Crypto prices were down sharply at the start of Friday trading, with the total market capitalization falling $22 billion over the past 24 hours.
At the time of writing, cryptocurrencies were collectively valued at $361.6 billion, according to the latest data from CoinMarketCap. The asset class peaked above $391 billion roughly 20 hours ago.
Trading volumes slipped to roughly $18.8 billion, with Hong Kong and South Korean exchanges accounting for the largest share of total activity.
Like previous declines, the bulk of the losses were concentrated in the altcoin class, allowing bitcoin to boost its market share to nearly 38%.
Bitcoin prices breached the $8,000 floor early Friday, with prices shedding 4.8% to $7,974.
In terms of percentage losses, IOTA was the worst performing cryptocurrency in the top-ten. The coin shed 13% to $1.67.
Bitcoin cash continued its post-fork decline, with prices shedding 9.1% to $1,183. BCH is currently trading near its lowest level in a month.
Ethereum prices declined 6.6% to $664. Ripple’s native XRP currency was down more than 7% at $0.658.
Cryptocurrencies are on track for their second consecutive weekly decline, with prices shedding nearly 14% from last Friday.
New Study Quantifies Bitcoin Mining Energy Consumption
The first peer-reviewed study examining bitcoin’s energy consumption was released Wednesday, and the results aren’t endearing.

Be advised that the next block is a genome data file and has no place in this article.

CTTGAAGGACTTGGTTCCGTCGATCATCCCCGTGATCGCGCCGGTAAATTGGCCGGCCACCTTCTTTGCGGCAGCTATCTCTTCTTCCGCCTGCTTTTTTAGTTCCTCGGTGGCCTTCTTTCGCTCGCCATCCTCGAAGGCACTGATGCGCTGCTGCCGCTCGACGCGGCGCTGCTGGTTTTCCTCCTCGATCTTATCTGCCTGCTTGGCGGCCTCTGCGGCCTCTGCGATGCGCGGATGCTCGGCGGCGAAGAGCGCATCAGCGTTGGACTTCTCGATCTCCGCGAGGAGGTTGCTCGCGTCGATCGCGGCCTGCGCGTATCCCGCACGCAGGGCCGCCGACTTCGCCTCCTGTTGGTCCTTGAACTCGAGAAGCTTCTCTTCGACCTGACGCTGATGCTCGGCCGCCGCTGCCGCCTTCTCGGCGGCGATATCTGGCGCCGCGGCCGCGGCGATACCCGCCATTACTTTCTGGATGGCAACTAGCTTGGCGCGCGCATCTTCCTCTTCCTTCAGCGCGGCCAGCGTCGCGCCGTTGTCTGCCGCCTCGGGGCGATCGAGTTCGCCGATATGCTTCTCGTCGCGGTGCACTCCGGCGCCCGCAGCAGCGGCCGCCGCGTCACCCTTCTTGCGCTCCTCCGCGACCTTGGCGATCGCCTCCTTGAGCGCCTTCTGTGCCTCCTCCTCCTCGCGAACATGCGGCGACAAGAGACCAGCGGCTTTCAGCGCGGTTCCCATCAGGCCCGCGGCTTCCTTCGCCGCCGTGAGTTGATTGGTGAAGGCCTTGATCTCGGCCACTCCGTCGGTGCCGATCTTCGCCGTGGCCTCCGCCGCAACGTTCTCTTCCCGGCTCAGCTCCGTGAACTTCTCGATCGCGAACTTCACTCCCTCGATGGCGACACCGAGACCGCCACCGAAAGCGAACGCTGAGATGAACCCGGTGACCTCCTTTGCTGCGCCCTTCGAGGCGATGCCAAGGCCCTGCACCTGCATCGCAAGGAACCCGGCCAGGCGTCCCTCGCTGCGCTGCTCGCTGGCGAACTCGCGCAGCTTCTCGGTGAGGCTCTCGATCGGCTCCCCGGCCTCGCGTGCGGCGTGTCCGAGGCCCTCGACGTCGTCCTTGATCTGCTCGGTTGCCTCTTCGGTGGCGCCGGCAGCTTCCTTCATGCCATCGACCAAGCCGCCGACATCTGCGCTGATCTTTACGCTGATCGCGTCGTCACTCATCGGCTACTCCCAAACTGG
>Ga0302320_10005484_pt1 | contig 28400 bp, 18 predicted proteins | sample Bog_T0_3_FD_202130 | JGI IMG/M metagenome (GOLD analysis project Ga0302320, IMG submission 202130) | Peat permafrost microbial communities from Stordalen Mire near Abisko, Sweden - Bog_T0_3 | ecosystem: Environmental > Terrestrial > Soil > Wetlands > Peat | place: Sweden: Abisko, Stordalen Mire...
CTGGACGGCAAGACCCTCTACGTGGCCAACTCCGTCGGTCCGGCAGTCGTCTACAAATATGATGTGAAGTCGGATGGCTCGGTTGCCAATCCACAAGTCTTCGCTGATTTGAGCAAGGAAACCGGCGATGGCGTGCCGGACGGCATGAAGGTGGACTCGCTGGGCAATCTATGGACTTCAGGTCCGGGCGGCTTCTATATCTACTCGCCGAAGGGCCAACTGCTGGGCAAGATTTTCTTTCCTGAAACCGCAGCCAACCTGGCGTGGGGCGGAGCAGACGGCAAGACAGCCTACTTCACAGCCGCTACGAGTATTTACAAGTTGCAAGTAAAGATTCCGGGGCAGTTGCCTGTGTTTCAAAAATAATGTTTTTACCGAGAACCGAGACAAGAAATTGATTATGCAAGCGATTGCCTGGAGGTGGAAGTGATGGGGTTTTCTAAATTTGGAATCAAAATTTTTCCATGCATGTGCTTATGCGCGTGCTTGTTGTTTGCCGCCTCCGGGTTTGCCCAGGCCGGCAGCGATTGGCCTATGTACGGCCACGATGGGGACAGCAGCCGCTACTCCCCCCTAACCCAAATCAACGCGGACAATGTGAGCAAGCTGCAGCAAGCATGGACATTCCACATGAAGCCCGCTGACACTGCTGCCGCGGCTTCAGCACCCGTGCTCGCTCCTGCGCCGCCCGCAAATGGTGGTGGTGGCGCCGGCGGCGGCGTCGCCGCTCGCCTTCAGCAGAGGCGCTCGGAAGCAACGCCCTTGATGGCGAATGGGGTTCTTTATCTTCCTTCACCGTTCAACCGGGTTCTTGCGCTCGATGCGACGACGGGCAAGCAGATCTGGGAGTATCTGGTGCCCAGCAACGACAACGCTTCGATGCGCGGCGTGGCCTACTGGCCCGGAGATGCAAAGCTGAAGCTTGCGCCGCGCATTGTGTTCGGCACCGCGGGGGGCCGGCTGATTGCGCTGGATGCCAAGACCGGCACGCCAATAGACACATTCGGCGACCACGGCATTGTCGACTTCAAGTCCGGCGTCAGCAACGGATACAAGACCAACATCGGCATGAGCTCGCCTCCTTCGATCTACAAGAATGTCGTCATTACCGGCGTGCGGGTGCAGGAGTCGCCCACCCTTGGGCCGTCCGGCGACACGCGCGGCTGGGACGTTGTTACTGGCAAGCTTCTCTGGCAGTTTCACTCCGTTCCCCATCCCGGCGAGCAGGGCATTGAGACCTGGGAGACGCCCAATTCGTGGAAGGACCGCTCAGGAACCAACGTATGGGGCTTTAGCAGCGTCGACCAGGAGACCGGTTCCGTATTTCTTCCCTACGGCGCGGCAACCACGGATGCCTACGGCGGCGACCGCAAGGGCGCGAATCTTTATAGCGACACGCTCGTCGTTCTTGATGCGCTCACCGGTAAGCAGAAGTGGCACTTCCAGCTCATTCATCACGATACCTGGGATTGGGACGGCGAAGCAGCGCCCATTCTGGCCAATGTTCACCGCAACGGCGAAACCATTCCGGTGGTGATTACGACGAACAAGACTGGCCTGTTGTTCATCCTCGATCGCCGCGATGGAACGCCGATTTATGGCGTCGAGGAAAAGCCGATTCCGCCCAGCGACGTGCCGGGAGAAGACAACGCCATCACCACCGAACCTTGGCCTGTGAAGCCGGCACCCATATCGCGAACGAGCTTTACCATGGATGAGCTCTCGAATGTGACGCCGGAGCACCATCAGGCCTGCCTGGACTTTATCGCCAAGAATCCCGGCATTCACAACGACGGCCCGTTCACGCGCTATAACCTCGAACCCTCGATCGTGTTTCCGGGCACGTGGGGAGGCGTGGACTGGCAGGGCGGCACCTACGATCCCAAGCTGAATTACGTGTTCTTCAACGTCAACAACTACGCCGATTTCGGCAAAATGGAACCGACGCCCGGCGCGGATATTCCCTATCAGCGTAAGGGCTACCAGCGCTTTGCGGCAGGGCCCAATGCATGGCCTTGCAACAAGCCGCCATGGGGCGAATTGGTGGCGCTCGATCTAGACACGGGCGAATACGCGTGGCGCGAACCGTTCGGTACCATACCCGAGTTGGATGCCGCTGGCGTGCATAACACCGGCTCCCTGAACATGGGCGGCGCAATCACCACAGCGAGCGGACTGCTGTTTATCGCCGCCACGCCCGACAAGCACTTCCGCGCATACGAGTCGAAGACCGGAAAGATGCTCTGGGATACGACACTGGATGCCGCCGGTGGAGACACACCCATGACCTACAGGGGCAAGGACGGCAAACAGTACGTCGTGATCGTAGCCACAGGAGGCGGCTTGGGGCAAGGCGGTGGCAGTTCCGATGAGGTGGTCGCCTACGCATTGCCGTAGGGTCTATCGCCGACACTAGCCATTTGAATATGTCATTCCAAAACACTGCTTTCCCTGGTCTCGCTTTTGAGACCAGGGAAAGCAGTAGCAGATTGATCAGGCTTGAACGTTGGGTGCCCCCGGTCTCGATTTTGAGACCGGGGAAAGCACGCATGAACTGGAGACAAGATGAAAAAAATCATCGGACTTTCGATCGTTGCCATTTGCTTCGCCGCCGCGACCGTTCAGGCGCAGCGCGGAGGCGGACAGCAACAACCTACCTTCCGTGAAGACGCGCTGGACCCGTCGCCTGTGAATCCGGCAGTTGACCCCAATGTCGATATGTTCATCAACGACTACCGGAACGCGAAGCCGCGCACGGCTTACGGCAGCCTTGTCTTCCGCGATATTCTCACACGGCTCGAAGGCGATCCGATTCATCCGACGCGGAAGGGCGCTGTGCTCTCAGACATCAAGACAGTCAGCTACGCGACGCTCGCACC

Research that appeared in a monthly publication by Cell Press estimates that bitcoin mining consumes at least 2.6GW of power, which is equivalent to the entire electric power grid harnessed by the Republic of Ireland. The report, titled Bitcoin’s Growign Energy Problem, predicts that power consumption from mining could reach 7.7GW before the end of 2018. That’s roughly the same amount as electric that Austria currently requires.
Author Alex de Vries made it clear in his report that the numbers he is using are speculative given the decentralized and secretive nature of the mining industry. The paper shows that current energy consumption could be as low as 2.6GW if we factor in the latest and most efficient mining hardware from Bitmain.
The so-called energy problem associated with bitcoin is expected to become more cumbersome as the network’s size increases. Some have speculated that mining could account for 5% of global energy consumption in the future.
Globetrotting crypto miners are constantly on the look out for the best energy deals, especially in the wake of China’s ban on the practice. Interestingly, several countries have stepped forward to highlight their favorable energy policies toward miners.